gently dislodged from the culture vessel and then set again in culture, and the expansion procedure (passages) is re-initiated until the required number of cells is attained. Several reports have recognized that the functional feasibility of a MSC product obtained after ex vivo expansion may be limited by several factors, including number of passages during expansion and a patient’s consumption of diverse prescription medications (4,6). To evaluate further the abovementioned limitations accompanying ex vivo expansion of MSCs, we performed a retrospective analysis of records dealing with the functional feasibility (cell number and biologic features) of autologous bone marrow-derived MSC products prepared from a cohort of 76 patients with cardiovascular disease recruited to participate in phase I or II clinical trials performed at this institution. The results of this analysis put forward the notion that the presence of “contaminant” cells visualized during cell expansion and identified as osteoclast precursor cells (OPCs), may pose a hurdle to generate a final MSC product containing the reliable cell number as defined by the

Correspondence: Carolina Allers, PhD, 101 Judge Tanner Boulevard, Suite 502, Covington, LA 70433, USA. E-mail: [email protected] (Received 19 March 2013; accepted 10 August 2013) ISSN 1465-3249 Copyright Ó 2014, International Society for Cellular Therapy. Published by Elsevier Inc. All rights reserved. http://dx.doi.org/10.1016/j.jcyt.2013.08.006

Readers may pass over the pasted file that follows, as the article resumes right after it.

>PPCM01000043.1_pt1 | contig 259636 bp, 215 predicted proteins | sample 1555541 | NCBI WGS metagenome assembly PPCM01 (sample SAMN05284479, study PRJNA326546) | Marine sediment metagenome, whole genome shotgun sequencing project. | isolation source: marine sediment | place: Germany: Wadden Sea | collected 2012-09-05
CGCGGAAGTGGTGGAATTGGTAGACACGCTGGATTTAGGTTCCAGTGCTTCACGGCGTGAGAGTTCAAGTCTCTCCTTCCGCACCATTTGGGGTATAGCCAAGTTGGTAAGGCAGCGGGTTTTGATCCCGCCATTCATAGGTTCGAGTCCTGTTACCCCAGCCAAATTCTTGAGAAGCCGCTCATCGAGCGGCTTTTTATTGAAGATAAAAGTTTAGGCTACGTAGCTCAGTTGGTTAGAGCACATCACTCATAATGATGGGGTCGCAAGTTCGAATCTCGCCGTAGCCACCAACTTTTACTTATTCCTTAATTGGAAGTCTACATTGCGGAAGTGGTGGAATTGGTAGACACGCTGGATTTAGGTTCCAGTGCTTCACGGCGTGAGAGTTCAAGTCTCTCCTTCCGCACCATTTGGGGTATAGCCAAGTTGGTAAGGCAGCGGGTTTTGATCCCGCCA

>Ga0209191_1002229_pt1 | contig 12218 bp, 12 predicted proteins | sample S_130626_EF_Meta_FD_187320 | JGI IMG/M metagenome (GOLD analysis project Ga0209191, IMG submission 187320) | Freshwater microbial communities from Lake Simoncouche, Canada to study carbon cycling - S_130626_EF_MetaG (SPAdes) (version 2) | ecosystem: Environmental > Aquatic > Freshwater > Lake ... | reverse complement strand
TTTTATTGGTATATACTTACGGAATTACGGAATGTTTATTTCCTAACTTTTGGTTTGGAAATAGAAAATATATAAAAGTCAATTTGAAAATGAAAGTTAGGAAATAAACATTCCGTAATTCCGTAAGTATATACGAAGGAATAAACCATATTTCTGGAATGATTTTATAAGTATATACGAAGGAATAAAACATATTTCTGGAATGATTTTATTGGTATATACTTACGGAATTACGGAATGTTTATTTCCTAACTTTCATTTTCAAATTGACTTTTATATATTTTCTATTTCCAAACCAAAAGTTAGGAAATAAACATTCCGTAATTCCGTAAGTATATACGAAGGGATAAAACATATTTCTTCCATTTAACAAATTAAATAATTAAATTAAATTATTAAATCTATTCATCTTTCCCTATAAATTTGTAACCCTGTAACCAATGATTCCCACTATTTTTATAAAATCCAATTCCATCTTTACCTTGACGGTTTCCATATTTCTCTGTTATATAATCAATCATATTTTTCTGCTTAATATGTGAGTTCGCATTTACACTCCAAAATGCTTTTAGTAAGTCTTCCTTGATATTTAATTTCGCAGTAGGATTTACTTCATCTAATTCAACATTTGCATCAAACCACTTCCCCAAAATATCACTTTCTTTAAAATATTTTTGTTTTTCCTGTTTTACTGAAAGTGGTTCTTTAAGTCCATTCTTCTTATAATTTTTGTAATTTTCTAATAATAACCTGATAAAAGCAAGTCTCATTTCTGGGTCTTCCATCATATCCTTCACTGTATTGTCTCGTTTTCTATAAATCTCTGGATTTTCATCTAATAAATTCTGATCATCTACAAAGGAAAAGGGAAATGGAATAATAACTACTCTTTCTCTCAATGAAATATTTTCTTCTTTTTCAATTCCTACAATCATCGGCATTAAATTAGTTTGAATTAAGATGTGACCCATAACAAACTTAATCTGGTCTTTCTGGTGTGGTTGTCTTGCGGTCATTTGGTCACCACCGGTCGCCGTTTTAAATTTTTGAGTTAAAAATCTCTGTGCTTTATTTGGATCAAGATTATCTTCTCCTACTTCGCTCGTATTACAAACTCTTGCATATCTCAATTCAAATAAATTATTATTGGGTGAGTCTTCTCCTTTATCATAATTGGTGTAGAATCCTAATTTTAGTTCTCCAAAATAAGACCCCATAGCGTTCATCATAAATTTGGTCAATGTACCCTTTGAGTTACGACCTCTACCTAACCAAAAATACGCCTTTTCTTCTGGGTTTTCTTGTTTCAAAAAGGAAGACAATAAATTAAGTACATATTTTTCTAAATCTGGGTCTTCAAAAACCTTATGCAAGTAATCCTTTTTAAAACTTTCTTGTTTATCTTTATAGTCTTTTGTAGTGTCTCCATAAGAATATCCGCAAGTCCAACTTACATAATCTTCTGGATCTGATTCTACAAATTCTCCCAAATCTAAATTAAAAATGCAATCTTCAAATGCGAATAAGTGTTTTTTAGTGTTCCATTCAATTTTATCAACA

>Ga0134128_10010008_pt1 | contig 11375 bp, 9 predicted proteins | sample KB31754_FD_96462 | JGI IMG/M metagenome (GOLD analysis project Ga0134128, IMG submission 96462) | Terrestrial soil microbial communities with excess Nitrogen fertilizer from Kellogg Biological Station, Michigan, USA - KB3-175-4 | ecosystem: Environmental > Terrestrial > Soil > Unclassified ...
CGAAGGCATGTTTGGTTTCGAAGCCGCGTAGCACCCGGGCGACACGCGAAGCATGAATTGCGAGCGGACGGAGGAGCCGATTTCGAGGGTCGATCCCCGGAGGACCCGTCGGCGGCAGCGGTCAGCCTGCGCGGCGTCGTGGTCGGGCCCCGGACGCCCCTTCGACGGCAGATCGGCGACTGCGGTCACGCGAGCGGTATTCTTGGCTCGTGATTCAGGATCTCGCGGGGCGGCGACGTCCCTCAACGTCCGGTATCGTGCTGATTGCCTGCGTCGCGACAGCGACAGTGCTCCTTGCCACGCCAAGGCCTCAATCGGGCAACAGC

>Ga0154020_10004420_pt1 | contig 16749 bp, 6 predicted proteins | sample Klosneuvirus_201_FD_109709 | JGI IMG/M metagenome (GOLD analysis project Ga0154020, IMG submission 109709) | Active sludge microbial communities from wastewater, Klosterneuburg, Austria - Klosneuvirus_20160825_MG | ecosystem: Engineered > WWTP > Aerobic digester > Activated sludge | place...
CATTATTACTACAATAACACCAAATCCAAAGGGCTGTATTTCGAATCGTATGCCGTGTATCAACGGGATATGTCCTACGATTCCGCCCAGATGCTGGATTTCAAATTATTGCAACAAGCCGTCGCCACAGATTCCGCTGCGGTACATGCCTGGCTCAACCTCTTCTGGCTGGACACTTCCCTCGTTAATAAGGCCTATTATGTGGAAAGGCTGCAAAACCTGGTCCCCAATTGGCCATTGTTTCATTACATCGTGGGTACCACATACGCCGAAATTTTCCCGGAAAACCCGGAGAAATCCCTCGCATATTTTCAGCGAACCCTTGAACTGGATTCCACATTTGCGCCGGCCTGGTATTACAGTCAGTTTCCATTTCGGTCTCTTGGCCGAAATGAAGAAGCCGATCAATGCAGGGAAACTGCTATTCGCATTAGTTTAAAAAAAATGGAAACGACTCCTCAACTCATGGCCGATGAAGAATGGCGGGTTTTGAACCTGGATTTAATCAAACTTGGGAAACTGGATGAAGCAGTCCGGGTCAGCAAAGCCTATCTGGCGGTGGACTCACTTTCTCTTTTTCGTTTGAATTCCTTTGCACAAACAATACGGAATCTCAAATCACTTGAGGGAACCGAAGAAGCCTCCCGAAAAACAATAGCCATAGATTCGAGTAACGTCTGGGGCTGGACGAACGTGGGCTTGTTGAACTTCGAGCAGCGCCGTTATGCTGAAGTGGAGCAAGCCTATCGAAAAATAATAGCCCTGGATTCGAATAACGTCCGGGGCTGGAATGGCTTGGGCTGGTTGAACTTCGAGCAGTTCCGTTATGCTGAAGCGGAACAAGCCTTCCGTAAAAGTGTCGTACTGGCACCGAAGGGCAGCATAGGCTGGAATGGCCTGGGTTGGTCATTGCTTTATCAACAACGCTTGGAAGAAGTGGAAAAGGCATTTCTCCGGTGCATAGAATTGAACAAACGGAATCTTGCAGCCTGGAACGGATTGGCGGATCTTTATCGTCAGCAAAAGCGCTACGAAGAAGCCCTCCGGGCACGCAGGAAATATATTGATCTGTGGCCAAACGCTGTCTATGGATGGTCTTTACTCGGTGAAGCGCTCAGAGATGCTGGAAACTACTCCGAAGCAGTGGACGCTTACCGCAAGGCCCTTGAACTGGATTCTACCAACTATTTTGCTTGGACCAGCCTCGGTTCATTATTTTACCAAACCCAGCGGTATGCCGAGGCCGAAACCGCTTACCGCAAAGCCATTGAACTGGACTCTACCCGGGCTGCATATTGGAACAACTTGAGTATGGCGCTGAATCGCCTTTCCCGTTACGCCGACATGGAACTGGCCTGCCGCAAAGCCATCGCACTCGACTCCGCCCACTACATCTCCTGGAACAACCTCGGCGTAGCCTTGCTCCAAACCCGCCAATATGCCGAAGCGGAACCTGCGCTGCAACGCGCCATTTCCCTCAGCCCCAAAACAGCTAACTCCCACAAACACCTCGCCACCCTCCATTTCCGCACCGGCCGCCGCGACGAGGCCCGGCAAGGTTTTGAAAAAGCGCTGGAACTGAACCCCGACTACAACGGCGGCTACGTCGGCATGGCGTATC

Presence of osteoclast precursor cells during expansion of MSCs respective clinical protocol. However, the presence of the contaminant cells does not affect the biologic features of the resulting population of ex vivo expanded bone marrow-derived MSCs. Methods Bone marrow aspiration Bone marrow was aspirated from the iliac crest of 76 patients with cardiovascular disease enrolled in clinical trials NCT00643981, NCT00790764, NCT00548613, NCT00518401 and NCT00721006 (www.clinicaltrials.gov). In each case, 71  27 mL was aspirated and sent to a Good Manufacturing Practices facility for preparation of ex vivo expanded MSCs. Ex vivo expansion of bone marrow “native” MSCs Autologous bone marrow-derived MSCs were prepared and processed as previously described (7), following a precise and restrictive methodology described in the U.S. Food and Drug Administration-approved clinical study to obtain, in the shortest time, a population of MSCs ready to be infused immediately to the patient. Briefly, the fraction of bone marrow-derived mononuclear cells was suspended in culture medium containing a-minimum essential medium (Invitrogen, Carlsbad, CA, USA) containing 20% fetal bovine serum (HyClone, Logan, UT, USA). The cell suspension was seeded (1  106 cells/cm2) and incubated (5% CO2 “personal” cell culture incubator). At 3 days after initiation of the cell expansion, a few MSCs were observed attached to the culture vessel, whereas most were non-adherent floating cells, which were progressively eliminated after each medium change (every 3 days). On reaching approximately 80% confluence and to prevent contact inhibition and spontaneous differentiation (8), attached MSCs were enzymatically dislodged (0.25% trypsin solution; HyClone), re-suspended in culture medium, seeded (10  103 cells/cm2) and cultured again. The last described sequence of ex vivo expansion (a passage) was repeated until completion of the required cell number for patient infusion (0.1  106e0.4  106 MSC/kg body weight), as described in the respective clinical protocol. Cell characterization According to the respective clinical protocol, MSCs visualized under an inverted light microscope exhibited a fibroblast-like morphology of fully adherent cells. The immunophenotype was evaluated